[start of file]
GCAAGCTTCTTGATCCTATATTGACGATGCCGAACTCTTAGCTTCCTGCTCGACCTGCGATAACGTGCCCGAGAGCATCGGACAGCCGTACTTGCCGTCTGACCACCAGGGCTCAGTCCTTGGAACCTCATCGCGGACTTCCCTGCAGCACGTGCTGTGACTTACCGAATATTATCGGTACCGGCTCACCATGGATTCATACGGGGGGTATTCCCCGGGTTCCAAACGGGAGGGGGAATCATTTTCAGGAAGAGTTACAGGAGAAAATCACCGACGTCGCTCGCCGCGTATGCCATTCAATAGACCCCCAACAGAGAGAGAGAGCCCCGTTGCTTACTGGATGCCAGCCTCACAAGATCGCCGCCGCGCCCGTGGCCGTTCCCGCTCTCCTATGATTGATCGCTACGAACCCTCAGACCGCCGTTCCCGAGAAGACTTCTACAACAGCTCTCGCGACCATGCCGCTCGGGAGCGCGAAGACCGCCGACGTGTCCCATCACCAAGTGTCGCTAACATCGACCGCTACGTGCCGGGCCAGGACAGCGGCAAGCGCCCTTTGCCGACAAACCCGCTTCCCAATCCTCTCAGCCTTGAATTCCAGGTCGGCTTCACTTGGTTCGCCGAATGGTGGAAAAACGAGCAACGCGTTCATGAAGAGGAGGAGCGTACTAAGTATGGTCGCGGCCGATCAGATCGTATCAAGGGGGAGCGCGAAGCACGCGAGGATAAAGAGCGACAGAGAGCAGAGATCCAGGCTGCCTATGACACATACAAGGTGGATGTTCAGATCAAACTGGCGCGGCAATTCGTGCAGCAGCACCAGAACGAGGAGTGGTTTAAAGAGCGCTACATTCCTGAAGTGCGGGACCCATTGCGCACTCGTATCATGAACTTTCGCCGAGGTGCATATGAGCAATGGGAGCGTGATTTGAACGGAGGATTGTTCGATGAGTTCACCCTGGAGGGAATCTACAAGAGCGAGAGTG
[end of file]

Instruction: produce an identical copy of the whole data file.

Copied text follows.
GCAAGCTTCTTGATCCTATATTGACGATGCCGAACTCTTAGCTTCCTGCTCGACCTGCGATAACGTGCCCGAGAGCATCGGACAGCCGTACTTGCCGTCTGACCACCAGGGCTCAGTCCTTGGAACCTCATCGCGGACTTCCCTGCAGCACGTGCTGTGACTTACCGAATATTATCGGTACCGGCTCACCATGGATTCATACGGGGGGTATTCCCCGGGTTCCAAACGGGAGGGGGAATCATTTTCAGGAAGAGTTACAGGAGAAAATCACCGACGTCGCTCGCCGCGTATGCCATTCAATAGACCCCCAACAGAGAGAGAGAGCCCCGTTGCTTACTGGATGCCAGCCTCACAAGATCGCCGCCGCGCCCGTGGCCGTTCCCGCTCTCCTATGATTGATCGCTACGAACCCTCAGACCGCCGTTCCCGAGAAGACTTCTACAACAGCTCTCGCGACCATGCCGCTCGGGAGCGCGAAGACCGCCGACGTGTCCCATCACCAAGTGTCGCTAACATCGACCGCTACGTGCCGGGCCAGGACAGCGGCAAGCGCCCTTTGCCGACAAACCCGCTTCCCAATCCTCTCAGCCTTGAATTCCAGGTCGGCTTCACTTGGTTCGCCGAATGGTGGAAAAACGAGCAACGCGTTCATGAAGAGGAGGAGCGTACTAAGTATGGTCGCGGCCGATCAGATCGTATCAAGGGGGAGCGCGAAGCACGCGAGGATAAAGAGCGACAGAGAGCAGAGATCCAGGCTGCCTATGACACATACAAGGTGGATGTTCAGATCAAACTGGCGCGGCAATTCGTGCAGCAGCACCAGAACGAGGAGTGGTTTAAAGAGCGCTACATTCCTGAAGTGCGGGACCCATTGCGCACTCGTATCATGAACTTTCGCCGAGGTGCATATGAGCAATGGGAGCGTGATTTGAACGGAGGATTGTTCGATGAGTTCACCCTGGAGGGAATCTACAAGAGCGAGAGTG